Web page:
Organised crime rates slump with recession

Crime down overall but sexual offences rise by 51 per cent

Sat, Mar 29, 2014, 01:00


Organised crime rates have fallen significantly since the onset of recession, with declines in drug and gun offences among the most significant of any crime category during a five-year period studied in new research.

Overall crime has decreased, in some categories by more than 40 per cent. However, the number of burglaries being recorded across the Republic increased in the period when the economy went from boom to bust, and sexual offences increased by a very considerable 51 per cent.

The increase in sexual offences was the largest percentage change of any of the 16 main crime categories analysed in the new Central Statistics Office report. It studies the rates of crime recorded by the Garda between 2008 and 2012.

Victims of sex crimes have been more willing to come forward in recent years and the way the offences are recorded has improved, with the threshold of what constitutes a sexual offence having been lowered.


Reported crime
The figures only deal with crimes reported to the Garda. Crimes that are not reported are not captured in the statistics.

The falling trends appear to debunk the widely held view that crime rises in times of recession.

Drug crime has dropped by 30 per cent, while the number of cases of illegal possession of a firearm or illegal discharging of a weapon dropped by 42 per cent.

Gardaí believe drug crime has collapsed in line with levels of disposable incomes. Such incomes drive recreational drug use, which accounts for the great majority of the overall drug trade.

And with the drugs trade having contracted, Garda sources said they were not surprised that the gun crime that accompanies it had also reduced.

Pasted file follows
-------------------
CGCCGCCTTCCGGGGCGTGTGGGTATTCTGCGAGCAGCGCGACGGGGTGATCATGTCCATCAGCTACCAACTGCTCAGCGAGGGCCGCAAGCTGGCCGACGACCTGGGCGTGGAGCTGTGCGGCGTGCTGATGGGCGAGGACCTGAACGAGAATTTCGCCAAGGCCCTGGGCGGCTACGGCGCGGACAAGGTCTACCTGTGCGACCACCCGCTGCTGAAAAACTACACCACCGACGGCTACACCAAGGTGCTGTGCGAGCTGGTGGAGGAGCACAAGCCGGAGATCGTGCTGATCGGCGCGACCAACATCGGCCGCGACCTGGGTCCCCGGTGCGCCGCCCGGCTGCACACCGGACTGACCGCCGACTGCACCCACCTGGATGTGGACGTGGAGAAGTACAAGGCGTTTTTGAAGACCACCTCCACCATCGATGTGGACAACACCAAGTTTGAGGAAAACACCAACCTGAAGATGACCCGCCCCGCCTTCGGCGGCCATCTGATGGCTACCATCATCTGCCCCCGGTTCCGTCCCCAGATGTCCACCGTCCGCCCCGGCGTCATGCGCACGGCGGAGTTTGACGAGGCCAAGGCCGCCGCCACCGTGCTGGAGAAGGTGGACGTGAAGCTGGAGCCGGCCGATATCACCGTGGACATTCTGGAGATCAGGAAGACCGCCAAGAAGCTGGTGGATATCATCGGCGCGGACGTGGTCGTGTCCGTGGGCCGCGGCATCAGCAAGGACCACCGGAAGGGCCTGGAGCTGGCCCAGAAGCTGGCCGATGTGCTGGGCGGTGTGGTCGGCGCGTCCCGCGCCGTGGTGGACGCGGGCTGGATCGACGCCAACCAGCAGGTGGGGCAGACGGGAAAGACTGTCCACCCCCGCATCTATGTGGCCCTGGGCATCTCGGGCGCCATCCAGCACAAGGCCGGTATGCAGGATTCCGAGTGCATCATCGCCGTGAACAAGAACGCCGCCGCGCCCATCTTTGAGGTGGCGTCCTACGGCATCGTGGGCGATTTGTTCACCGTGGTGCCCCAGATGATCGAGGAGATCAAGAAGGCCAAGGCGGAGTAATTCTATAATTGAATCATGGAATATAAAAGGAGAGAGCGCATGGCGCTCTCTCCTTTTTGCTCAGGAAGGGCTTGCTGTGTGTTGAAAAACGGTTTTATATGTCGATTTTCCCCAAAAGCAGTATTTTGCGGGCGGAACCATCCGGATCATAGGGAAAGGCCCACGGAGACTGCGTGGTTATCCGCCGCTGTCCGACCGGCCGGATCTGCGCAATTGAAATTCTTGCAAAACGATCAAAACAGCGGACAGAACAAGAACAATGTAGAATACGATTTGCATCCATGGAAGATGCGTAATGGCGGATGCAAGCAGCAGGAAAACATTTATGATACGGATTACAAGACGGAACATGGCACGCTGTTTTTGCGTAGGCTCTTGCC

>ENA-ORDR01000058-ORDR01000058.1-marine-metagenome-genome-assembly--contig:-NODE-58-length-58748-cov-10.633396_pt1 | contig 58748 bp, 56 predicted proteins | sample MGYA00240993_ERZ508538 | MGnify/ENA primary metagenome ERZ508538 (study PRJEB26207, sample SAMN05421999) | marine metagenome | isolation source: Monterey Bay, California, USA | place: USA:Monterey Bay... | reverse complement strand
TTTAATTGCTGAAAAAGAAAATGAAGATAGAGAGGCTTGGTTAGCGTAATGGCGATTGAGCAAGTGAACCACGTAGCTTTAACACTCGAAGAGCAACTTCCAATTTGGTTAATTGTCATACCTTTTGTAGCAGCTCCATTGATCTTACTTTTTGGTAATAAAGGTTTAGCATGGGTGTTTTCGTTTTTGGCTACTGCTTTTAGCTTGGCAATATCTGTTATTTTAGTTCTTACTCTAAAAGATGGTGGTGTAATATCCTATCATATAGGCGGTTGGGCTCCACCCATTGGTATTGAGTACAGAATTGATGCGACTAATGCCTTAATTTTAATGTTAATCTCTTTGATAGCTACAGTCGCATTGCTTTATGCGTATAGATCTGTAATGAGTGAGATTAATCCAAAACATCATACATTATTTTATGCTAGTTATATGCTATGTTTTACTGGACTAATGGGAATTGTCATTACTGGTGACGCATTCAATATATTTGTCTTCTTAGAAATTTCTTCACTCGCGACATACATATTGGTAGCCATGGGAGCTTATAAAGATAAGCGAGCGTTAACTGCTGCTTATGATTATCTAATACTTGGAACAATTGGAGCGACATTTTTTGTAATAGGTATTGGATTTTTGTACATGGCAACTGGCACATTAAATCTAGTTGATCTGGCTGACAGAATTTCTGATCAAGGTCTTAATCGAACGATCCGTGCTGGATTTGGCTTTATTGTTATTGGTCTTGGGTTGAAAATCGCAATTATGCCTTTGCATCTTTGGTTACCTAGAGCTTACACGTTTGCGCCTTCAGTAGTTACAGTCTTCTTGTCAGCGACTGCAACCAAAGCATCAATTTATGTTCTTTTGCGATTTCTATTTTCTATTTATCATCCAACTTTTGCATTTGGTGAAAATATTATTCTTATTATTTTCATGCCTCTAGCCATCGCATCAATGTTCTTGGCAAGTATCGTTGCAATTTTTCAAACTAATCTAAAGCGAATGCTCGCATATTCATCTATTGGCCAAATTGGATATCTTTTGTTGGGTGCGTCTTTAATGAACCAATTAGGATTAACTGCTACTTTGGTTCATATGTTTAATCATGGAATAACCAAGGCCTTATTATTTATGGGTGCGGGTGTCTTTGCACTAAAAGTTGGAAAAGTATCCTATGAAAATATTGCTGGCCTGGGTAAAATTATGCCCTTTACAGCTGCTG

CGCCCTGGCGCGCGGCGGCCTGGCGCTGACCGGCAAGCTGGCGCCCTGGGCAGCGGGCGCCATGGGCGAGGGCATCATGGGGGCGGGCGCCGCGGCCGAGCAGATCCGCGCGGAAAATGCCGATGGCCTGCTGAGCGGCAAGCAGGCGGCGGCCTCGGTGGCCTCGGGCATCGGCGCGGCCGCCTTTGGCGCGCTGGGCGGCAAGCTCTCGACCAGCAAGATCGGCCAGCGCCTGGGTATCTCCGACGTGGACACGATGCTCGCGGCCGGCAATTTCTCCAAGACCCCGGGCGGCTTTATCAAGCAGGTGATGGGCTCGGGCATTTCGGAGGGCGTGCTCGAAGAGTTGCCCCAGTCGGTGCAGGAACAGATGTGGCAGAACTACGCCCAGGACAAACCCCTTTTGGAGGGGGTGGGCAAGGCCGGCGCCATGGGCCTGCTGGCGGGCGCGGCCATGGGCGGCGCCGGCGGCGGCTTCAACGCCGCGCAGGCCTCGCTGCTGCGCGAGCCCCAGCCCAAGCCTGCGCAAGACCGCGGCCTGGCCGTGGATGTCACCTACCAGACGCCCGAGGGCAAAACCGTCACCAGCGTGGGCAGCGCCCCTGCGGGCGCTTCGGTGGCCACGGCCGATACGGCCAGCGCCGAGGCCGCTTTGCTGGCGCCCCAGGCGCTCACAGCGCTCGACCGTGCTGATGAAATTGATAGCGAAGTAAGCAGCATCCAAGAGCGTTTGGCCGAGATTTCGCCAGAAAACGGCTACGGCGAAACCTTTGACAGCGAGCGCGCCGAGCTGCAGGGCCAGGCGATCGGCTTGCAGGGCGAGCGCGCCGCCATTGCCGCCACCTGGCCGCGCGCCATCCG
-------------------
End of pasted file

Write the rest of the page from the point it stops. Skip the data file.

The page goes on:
“You also have a lot of gang members and gang leaders who were active in the past few years in places like Dublin and Limerick either in prison now or shot dead,” said one Garda officer.

Homicide offences declined by 11 per cent in the five-year period to 2012 under review, murder attempts and threats were down by 18 per cent, while kidnapping and related offences increased by 32 per cent, though off a low base, with just 101 such crimes in 2012.

In comparison, the categories of drug crime and public order crime involved 16,000 and 41,000 recorded offences respectively in 2012.

Robbery and related offences were up 23 per cent between 2008 and 2012, burglaries increased by 14 per cent, thefts were down 1 per cent, fraud offences decreased by 7 per cent, public order offences fell by 29 per cent, while road traffic offences declined by 43 per cent.

The newly published research also shows the rate of solving crime has fallen in some areas.

For example, in 2008 some 85 per cent of all homicides were detected, meaning gardaí knew who had committed the offences. That figure had fallen to 77 per cent in 2012.

The increases or decreases in detection rates were marginal, no more than 1 or 2 per cent, in most crime categories.

Detection rates also tend to rise in time. Many crimes committed in 2012, for example, are still under investigation and at least some will be solved, revising higher the detection rate for that offence type in that year.

In 2012, the detection rate for the offence type of “dangerous and negligent acts” was 100 per cent and it was 99 per cent in that year for road traffic offences and drugs offences.